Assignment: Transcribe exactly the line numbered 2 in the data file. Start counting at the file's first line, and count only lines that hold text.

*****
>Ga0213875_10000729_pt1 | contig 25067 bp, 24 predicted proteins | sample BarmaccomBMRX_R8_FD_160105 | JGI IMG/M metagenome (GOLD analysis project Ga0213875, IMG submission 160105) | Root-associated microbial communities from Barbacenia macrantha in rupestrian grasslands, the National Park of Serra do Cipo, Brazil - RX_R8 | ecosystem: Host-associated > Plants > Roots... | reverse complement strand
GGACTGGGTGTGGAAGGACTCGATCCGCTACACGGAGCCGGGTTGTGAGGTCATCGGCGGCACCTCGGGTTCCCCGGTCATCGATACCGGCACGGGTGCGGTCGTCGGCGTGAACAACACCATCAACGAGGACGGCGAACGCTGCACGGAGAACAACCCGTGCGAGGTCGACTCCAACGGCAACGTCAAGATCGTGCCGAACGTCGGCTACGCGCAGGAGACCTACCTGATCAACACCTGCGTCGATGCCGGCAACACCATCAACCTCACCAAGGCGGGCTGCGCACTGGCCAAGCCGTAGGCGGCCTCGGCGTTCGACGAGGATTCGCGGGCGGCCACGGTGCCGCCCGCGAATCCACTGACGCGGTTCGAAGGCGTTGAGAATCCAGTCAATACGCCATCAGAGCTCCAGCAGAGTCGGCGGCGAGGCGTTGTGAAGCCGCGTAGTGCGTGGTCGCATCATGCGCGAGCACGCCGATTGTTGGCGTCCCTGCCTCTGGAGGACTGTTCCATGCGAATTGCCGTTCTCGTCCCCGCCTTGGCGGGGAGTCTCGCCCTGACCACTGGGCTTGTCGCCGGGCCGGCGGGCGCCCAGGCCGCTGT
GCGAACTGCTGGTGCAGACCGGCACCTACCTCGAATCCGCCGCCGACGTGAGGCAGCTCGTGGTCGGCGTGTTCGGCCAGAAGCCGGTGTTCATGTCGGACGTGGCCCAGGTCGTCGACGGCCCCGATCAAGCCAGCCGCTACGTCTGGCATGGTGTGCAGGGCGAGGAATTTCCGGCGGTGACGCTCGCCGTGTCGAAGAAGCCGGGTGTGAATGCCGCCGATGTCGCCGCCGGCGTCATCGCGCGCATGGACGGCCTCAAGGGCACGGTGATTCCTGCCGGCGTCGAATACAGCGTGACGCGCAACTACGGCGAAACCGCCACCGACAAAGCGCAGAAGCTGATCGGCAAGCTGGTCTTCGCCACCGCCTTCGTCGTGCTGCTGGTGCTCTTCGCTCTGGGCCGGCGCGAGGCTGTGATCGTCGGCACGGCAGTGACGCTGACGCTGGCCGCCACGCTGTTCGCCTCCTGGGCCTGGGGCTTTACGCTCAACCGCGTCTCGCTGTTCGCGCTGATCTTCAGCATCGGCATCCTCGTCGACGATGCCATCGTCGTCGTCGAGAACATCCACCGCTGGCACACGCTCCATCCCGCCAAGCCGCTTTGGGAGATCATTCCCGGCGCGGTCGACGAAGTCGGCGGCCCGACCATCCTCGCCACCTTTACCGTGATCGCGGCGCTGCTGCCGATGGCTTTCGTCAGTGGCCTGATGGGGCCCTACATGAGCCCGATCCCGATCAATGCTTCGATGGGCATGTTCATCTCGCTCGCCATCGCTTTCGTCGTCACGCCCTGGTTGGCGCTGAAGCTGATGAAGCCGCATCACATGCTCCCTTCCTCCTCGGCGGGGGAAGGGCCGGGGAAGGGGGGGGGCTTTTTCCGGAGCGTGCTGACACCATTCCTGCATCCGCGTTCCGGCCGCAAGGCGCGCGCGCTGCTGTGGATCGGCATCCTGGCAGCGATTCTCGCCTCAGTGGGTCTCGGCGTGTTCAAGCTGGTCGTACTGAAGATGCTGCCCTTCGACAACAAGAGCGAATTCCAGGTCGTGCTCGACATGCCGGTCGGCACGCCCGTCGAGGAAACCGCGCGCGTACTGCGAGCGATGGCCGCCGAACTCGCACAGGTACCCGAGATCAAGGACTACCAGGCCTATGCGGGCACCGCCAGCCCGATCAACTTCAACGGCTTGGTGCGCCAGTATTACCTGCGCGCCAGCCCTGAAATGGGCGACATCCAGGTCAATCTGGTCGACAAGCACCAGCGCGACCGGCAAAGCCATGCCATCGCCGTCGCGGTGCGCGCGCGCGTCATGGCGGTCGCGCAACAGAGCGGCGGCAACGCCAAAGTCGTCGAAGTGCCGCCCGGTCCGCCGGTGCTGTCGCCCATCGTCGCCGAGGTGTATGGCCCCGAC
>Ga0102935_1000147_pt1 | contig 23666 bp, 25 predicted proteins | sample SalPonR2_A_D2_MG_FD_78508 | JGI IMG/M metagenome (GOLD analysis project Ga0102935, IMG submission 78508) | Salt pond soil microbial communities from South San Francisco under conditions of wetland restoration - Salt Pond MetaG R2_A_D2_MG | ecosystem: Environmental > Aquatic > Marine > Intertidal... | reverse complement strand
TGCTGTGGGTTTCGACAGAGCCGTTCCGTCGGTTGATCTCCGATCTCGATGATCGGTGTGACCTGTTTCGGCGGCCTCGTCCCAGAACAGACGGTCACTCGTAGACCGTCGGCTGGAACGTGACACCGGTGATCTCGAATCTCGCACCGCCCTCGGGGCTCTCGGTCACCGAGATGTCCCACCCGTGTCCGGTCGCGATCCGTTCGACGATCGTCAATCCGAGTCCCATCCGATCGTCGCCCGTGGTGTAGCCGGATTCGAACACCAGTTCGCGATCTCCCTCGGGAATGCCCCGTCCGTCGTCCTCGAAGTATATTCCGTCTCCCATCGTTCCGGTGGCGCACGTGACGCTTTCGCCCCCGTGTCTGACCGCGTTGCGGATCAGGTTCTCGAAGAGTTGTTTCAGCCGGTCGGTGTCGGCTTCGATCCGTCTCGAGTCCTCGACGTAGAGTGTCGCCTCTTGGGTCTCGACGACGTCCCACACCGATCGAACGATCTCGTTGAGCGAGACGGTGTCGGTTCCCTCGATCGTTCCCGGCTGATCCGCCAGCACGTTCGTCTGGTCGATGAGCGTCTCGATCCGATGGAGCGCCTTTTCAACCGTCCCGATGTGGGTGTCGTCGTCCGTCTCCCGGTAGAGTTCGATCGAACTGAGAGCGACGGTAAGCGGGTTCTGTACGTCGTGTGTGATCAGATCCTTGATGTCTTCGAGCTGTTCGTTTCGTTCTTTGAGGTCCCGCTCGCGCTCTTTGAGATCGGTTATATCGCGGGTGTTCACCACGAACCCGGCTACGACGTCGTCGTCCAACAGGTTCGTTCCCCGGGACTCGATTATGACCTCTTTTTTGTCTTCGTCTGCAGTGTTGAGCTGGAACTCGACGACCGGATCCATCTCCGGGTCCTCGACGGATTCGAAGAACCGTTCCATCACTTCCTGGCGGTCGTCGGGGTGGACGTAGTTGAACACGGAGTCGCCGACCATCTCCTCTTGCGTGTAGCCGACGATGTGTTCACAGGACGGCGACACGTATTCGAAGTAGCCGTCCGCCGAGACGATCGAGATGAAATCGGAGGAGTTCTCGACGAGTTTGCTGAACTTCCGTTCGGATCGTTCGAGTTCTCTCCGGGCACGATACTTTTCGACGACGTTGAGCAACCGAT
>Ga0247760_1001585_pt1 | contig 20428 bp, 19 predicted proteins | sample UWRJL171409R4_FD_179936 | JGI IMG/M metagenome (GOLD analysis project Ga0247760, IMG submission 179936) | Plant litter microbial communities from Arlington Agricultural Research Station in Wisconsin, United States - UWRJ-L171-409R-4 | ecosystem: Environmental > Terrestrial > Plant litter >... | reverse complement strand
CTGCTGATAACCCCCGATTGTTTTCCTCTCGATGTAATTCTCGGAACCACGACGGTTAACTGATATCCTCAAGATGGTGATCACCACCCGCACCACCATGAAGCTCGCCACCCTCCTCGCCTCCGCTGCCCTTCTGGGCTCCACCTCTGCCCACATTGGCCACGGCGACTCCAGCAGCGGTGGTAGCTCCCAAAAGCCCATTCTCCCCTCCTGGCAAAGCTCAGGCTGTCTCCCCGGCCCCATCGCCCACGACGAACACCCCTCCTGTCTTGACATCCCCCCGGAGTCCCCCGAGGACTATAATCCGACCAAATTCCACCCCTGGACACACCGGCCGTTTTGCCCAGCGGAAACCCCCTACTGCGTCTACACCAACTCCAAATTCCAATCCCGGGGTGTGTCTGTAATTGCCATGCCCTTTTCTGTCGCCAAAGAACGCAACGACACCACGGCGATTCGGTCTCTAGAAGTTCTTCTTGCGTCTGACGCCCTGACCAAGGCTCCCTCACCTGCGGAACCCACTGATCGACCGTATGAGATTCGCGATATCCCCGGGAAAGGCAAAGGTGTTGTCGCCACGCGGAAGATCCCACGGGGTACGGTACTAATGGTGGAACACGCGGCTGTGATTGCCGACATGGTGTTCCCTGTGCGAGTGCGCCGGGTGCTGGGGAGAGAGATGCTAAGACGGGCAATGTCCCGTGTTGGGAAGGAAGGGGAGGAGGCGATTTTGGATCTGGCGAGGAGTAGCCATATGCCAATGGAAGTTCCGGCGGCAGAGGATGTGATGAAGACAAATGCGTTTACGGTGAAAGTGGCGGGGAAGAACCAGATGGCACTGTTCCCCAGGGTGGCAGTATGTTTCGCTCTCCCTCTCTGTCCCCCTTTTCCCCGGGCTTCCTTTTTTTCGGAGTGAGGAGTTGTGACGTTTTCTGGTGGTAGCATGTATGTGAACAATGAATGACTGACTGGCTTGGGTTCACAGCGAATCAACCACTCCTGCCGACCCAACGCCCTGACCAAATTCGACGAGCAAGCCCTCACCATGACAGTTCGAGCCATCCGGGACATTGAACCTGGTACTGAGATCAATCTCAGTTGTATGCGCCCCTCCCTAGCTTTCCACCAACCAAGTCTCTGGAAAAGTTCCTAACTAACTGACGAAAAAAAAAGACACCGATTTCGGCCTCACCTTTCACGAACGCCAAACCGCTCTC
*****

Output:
GGACTGGGTGTGGAAGGACTCGATCCGCTACACGGAGCCGGGTTGTGAGGTCATCGGCGGCACCTCGGGTTCCCCGGTCATCGATACCGGCACGGGTGCGGTCGTCGGCGTGAACAACACCATCAACGAGGACGGCGAACGCTGCACGGAGAACAACCCGTGCGAGGTCGACTCCAACGGCAACGTCAAGATCGTGCCGAACGTCGGCTACGCGCAGGAGACCTACCTGATCAACACCTGCGTCGATGCCGGCAACACCATCAACCTCACCAAGGCGGGCTGCGCACTGGCCAAGCCGTAGGCGGCCTCGGCGTTCGACGAGGATTCGCGGGCGGCCACGGTGCCGCCCGCGAATCCACTGACGCGGTTCGAAGGCGTTGAGAATCCAGTCAATACGCCATCAGAGCTCCAGCAGAGTCGGCGGCGAGGCGTTGTGAAGCCGCGTAGTGCGTGGTCGCATCATGCGCGAGCACGCCGATTGTTGGCGTCCCTGCCTCTGGAGGACTGTTCCATGCGAATTGCCGTTCTCGTCCCCGCCTTGGCGGGGAGTCTCGCCCTGACCACTGGGCTTGTCGCCGGGCCGGCGGGCGCCCAGGCCGCTGT